Coregonids of Russia: Evolutionary genetic approach in assessment of the current state of biodiversity
Politov, Dmitry V.
published: Feb 1, 2017
ArtNo. ESP141018903001, Price: 29.00 €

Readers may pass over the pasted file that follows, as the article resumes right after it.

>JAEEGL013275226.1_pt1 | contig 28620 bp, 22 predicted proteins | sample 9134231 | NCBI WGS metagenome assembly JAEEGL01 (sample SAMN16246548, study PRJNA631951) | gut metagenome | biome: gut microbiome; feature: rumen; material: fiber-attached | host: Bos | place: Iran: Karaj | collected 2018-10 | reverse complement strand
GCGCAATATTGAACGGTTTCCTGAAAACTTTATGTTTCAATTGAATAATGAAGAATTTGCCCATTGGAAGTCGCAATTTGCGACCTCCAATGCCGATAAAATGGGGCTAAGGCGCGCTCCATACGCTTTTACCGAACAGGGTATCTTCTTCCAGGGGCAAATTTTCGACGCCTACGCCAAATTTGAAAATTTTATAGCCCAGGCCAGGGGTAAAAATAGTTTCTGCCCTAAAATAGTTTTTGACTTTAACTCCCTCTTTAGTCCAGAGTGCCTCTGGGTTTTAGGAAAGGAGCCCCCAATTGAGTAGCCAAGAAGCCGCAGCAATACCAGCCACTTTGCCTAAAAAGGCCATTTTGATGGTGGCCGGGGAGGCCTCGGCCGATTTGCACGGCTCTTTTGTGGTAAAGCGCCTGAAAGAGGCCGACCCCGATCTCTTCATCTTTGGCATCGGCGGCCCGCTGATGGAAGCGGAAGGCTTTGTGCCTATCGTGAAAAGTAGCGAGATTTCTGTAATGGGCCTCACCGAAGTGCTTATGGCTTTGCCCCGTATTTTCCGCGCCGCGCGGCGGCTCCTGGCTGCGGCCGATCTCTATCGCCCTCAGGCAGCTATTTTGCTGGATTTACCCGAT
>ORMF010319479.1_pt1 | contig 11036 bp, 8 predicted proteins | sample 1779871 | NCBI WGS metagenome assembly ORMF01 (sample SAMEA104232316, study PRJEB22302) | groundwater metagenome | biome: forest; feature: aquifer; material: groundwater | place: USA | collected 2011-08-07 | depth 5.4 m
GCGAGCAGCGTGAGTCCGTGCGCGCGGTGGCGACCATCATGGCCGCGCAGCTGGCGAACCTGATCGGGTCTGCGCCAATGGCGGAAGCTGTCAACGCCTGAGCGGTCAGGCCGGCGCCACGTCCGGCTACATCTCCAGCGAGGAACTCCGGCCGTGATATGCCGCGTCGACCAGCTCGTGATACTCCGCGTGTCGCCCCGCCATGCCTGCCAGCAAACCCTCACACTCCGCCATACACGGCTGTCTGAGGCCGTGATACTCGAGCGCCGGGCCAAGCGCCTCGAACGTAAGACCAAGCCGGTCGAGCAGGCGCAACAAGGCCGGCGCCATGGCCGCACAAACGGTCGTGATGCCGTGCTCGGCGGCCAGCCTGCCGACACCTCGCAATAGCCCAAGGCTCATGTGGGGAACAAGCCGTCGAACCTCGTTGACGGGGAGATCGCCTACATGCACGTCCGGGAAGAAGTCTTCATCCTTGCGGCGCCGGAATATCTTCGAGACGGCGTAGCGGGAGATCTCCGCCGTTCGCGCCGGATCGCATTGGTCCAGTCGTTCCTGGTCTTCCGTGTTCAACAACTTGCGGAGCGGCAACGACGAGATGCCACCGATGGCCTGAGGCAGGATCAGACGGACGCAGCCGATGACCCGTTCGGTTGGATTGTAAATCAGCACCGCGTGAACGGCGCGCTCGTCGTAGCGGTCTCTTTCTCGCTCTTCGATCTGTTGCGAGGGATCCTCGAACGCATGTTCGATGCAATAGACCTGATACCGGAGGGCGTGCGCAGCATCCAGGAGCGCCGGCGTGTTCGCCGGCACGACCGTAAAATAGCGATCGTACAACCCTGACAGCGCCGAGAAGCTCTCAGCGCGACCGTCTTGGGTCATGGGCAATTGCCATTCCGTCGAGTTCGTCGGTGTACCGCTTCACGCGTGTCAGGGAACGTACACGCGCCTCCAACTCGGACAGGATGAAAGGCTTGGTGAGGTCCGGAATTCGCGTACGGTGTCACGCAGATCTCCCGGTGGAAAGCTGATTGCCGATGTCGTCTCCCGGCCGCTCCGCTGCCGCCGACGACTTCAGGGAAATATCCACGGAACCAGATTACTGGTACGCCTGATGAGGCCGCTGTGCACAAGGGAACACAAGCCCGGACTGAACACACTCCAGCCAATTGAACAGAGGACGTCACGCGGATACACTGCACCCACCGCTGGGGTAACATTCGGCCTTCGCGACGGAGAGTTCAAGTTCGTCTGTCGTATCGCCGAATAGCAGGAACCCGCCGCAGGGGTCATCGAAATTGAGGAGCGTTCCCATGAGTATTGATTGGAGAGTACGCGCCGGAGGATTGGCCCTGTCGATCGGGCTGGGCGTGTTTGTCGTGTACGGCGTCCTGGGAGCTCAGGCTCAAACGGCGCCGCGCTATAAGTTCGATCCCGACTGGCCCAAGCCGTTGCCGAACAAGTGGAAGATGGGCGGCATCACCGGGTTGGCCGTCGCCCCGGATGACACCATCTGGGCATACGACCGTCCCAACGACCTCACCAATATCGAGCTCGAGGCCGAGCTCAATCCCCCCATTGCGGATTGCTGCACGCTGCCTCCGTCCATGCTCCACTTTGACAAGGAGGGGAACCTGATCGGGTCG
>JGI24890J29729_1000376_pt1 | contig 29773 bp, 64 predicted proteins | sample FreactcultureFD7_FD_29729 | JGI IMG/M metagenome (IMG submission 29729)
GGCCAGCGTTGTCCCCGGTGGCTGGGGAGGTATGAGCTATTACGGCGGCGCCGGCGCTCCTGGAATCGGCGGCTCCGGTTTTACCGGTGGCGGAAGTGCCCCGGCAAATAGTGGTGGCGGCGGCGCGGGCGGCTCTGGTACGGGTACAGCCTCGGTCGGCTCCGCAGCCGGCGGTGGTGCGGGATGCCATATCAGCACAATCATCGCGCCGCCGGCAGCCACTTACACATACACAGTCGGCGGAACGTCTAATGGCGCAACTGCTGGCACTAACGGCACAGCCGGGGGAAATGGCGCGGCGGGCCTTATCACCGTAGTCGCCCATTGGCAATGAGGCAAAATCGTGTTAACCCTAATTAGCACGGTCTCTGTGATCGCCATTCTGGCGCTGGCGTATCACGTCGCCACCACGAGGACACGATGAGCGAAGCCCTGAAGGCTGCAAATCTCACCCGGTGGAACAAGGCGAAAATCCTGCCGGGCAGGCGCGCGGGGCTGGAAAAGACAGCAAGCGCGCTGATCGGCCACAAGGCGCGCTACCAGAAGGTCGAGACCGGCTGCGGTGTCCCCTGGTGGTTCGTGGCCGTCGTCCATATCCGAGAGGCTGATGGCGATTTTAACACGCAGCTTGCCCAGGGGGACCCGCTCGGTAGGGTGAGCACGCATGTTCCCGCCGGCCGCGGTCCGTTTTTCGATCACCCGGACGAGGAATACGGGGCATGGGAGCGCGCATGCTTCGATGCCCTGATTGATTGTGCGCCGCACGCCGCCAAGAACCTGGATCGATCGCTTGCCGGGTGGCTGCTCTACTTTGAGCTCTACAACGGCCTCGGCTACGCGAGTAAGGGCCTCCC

Coregonid fishes (Teleostei: Salmoniformes: Coregonidae) are important components of subarctic and subalpine water ecosystems in the Palearctic. Watersheds of the northern part of European Russia, Siberia and the Russian Far East harbor many species and forms of uncertain status, some of which are endemic, and some that can be considered as basal for major evolutionary clades within the genus Coregonus, which is the most diverse in the sense of species richness in the family Coregonidae. Due to increasing human pressure and the negative effects of global warming, coregonid populations and associated ecosystems are currently considered as threatened or at least vulnerable. Both gene pool conservation of coregonids and the sustainable use of their resources require knowledge on a number of conservation units and the state of genetic diversity at different levels of taxonomic and ecological hierarchies. General morphoecological plasticity, blurring of species edges due to hybridization and gene introgres- sion, reticulate evolution, and the existence of multiple sympatric forms make the task of coregonid biodiversity inventory challenging if based exclusively on fish morphology. Two contrasting approaches in traditional coregonid systematics, 'splitting' and 'lumping' that have dominated during the last decades have led to an appearance of quite different regional species checklists worldwide, especially for the most disputed genus Coregonus. For Russia, a uniting approach may generate a modest list of a minimum of 11 species (Prosopium cylindraceum, P. coulteri, Stenodus leucichthys, Coregonus albula, C. peled, C. lavaretus, C. muksun, C. nasus, C. autumnalis, C. tugun, C. ussuriensis). Alternatively, up to hundreds if not thousands of 'morphospecies' can be recognized in Russia according to a 'splitting' approach, which has already created dozens of species for relatively small territories and within recently diverged lineages. Combined use of multiple nuclear and mitochondrial molecular genetic markers usually brings an order to the chaos of taxonomy since DNA structure is generally less sensitive to convergence and is able to date speciation events and disclose reticulate evolutionary patterns. Instead of generating ad hoc plain alphabeti- cally ordered checklists, the evolutionary genetic approach based on molecular markers, coupled with a thorough analysis of fish morphology and anatomy, results in the construction of a structured hierarchical system of evolutionary lineages. Within the genus Coregonus, the major lineages are: 1) Arctic ciscoes C. autumnalis + C. laurettae; 2) European whitefish ' C. lavaretus complex' + northern Siberian whitefish C. pidschian complex + C. muksun ; 2a) southern Siberian whitefish C. pidschian (riverine and lacustrine populations in mid- and upper streams of Siberian rivers) + C. smitti + C. pravdinellus; 3) Amur river whitefishes C. ussuriensis + C. chadary; 4) Lake Baikal and mid- stream Yenisey river complex C. migratorius + C. fluviatilis; 5) Broad whitefish C. nasus; 6) Least cisco complex C. albula – C. sardinella – C. peled – C. subautumnalis, 7) tugun C. tugun. Additional well diverged clades traced by mtDNA are represented by ancient haplogroups found in the Anadyr river whitefishes C. pidschian + C. anaulorum and within the 'Lake Baunt cisco'. Biomolecules (DNA and proteins) provide information on conservation issues based on the quantification of genetic variability, and divergence is usually tree-shaped. However, taking into account reticulate scenarios, a more realistic representation of phylogenetic relationships is as a network. Molecular reconstructions are often topologically different from traditional purely morphological taxonomic schemes, but are getting increased support from studies when phenotypic classification traits other than mouth position and gill raker counts are being used.